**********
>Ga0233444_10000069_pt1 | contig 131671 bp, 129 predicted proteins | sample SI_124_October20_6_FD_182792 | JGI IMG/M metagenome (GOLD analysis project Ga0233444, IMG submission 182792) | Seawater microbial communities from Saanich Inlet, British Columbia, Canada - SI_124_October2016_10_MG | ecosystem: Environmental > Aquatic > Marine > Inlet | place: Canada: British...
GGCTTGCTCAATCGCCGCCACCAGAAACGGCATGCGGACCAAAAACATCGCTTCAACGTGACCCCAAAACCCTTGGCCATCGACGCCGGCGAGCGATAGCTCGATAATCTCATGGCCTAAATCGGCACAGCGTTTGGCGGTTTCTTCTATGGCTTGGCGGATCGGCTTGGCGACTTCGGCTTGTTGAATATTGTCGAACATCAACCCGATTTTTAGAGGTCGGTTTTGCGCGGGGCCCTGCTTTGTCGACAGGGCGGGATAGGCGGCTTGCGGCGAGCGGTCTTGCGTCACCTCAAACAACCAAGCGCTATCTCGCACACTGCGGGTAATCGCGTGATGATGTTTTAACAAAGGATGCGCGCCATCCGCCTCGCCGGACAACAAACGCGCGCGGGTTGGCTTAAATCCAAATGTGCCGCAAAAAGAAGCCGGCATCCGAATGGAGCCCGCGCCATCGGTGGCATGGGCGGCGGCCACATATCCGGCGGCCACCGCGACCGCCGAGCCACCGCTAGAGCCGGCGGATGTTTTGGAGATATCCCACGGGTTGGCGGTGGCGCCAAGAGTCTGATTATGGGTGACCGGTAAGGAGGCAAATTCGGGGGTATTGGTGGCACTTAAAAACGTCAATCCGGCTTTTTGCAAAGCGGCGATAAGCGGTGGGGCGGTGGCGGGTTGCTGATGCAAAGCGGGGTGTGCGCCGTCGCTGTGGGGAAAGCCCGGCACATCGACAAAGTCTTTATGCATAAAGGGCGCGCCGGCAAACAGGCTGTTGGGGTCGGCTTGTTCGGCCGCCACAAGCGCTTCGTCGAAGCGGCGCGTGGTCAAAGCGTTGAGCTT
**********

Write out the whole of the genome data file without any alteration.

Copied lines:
>Ga0233444_10000069_pt1 | contig 131671 bp, 129 predicted proteins | sample SI_124_October20_6_FD_182792 | JGI IMG/M metagenome (GOLD analysis project Ga0233444, IMG submission 182792) | Seawater microbial communities from Saanich Inlet, British Columbia, Canada - SI_124_October2016_10_MG | ecosystem: Environmental > Aquatic > Marine > Inlet | place: Canada: British...
GGCTTGCTCAATCGCCGCCACCAGAAACGGCATGCGGACCAAAAACATCGCTTCAACGTGACCCCAAAACCCTTGGCCATCGACGCCGGCGAGCGATAGCTCGATAATCTCATGGCCTAAATCGGCACAGCGTTTGGCGGTTTCTTCTATGGCTTGGCGGATCGGCTTGGCGACTTCGGCTTGTTGAATATTGTCGAACATCAACCCGATTTTTAGAGGTCGGTTTTGCGCGGGGCCCTGCTTTGTCGACAGGGCGGGATAGGCGGCTTGCGGCGAGCGGTCTTGCGTCACCTCAAACAACCAAGCGCTATCTCGCACACTGCGGGTAATCGCGTGATGATGTTTTAACAAAGGATGCGCGCCATCCGCCTCGCCGGACAACAAACGCGCGCGGGTTGGCTTAAATCCAAATGTGCCGCAAAAAGAAGCCGGCATCCGAATGGAGCCCGCGCCATCGGTGGCATGGGCGGCGGCCACATATCCGGCGGCCACCGCGACCGCCGAGCCACCGCTAGAGCCGGCGGATGTTTTGGAGATATCCCACGGGTTGGCGGTGGCGCCAAGAGTCTGATTATGGGTGACCGGTAAGGAGGCAAATTCGGGGGTATTGGTGGCACTTAAAAACGTCAATCCGGCTTTTTGCAAAGCGGCGATAAGCGGTGGGGCGGTGGCGGGTTGCTGATGCAAAGCGGGGTGTGCGCCGTCGCTGTGGGGAAAGCCCGGCACATCGACAAAGTCTTTATGCATAAAGGGCGCGCCGGCAAACAGGCTGTTGGGGTCGGCTTGTTCGGCCGCCACAAGCGCTTCGTCGAAGCGGCGCGTGGTCAAAGCGTTGAGCTT